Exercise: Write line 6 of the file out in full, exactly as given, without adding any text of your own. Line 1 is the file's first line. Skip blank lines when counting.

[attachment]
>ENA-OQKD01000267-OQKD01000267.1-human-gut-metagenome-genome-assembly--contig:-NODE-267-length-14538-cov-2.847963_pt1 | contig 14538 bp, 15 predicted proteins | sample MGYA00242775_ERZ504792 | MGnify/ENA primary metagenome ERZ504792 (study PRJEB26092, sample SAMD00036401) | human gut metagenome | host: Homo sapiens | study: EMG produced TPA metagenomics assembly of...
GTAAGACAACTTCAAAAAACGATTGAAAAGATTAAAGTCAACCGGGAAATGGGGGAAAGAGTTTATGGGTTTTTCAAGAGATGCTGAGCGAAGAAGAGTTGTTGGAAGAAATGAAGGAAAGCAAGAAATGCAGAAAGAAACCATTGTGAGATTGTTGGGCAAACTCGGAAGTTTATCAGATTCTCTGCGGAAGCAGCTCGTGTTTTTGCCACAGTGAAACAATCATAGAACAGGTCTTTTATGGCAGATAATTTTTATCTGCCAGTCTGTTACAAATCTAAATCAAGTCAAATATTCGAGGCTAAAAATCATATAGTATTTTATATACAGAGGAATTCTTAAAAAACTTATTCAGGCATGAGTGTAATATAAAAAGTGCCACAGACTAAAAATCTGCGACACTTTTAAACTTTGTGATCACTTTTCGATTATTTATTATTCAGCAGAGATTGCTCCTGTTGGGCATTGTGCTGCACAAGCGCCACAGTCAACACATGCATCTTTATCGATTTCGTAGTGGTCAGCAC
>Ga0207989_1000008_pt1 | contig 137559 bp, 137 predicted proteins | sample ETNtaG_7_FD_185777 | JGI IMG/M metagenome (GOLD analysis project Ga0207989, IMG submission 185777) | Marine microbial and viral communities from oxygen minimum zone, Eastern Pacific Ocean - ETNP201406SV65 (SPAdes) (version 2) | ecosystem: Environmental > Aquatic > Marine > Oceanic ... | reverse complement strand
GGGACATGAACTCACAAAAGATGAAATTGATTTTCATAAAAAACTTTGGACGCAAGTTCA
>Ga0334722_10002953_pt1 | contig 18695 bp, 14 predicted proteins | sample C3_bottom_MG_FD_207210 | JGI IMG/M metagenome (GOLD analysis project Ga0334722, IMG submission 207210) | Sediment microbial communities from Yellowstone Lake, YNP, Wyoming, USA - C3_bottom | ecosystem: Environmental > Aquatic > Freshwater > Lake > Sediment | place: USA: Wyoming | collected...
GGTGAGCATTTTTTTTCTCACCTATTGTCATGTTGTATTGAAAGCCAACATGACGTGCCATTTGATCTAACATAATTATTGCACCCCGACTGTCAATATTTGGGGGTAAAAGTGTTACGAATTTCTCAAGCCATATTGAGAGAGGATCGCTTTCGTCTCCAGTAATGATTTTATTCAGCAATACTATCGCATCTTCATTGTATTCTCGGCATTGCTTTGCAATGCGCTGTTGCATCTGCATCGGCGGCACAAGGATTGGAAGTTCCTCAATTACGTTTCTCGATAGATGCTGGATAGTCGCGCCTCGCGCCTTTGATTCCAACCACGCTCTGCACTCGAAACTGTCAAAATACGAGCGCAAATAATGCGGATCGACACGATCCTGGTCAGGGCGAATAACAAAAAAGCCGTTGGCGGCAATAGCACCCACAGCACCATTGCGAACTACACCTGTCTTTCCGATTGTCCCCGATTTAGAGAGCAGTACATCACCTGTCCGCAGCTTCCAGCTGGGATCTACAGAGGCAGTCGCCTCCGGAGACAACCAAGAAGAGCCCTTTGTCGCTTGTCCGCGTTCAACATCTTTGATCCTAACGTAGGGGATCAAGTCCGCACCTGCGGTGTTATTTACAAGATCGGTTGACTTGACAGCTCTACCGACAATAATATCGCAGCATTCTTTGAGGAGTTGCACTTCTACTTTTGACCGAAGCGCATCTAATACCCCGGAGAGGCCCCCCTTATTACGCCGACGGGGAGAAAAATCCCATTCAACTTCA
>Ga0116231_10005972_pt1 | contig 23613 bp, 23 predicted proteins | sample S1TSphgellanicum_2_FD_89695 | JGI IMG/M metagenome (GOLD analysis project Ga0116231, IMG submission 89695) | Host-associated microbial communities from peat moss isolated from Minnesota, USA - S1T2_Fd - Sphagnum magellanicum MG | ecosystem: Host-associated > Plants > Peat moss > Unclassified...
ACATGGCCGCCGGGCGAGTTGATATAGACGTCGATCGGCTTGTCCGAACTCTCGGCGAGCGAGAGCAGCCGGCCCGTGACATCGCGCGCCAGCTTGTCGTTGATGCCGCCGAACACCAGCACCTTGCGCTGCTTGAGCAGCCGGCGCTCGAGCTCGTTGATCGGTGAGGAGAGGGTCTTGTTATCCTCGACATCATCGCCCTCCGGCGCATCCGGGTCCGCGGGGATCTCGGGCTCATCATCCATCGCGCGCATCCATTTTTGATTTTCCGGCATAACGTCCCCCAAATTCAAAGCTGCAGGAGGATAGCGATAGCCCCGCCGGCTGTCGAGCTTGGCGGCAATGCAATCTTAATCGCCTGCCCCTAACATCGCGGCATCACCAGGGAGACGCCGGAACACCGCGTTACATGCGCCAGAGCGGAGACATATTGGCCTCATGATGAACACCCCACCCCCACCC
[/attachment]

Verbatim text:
GGTGAGCATTTTTTTTCTCACCTATTGTCATGTTGTATTGAAAGCCAACATGACGTGCCATTTGATCTAACATAATTATTGCACCCCGACTGTCAATATTTGGGGGTAAAAGTGTTACGAATTTCTCAAGCCATATTGAGAGAGGATCGCTTTCGTCTCCAGTAATGATTTTATTCAGCAATACTATCGCATCTTCATTGTATTCTCGGCATTGCTTTGCAATGCGCTGTTGCATCTGCATCGGCGGCACAAGGATTGGAAGTTCCTCAATTACGTTTCTCGATAGATGCTGGATAGTCGCGCCTCGCGCCTTTGATTCCAACCACGCTCTGCACTCGAAACTGTCAAAATACGAGCGCAAATAATGCGGATCGACACGATCCTGGTCAGGGCGAATAACAAAAAAGCCGTTGGCGGCAATAGCACCCACAGCACCATTGCGAACTACACCTGTCTTTCCGATTGTCCCCGATTTAGAGAGCAGTACATCACCTGTCCGCAGCTTCCAGCTGGGATCTACAGAGGCAGTCGCCTCCGGAGACAACCAAGAAGAGCCCTTTGTCGCTTGTCCGCGTTCAACATCTTTGATCCTAACGTAGGGGATCAAGTCCGCACCTGCGGTGTTATTTACAAGATCGGTTGACTTGACAGCTCTACCGACAATAATATCGCAGCATTCTTTGAGGAGTTGCACTTCTACTTTTGACCGAAGCGCATCTAATACCCCGGAGAGGCCCCCCTTATTACGCCGACGGGGAGAAAAATCCCATTCAACTTCA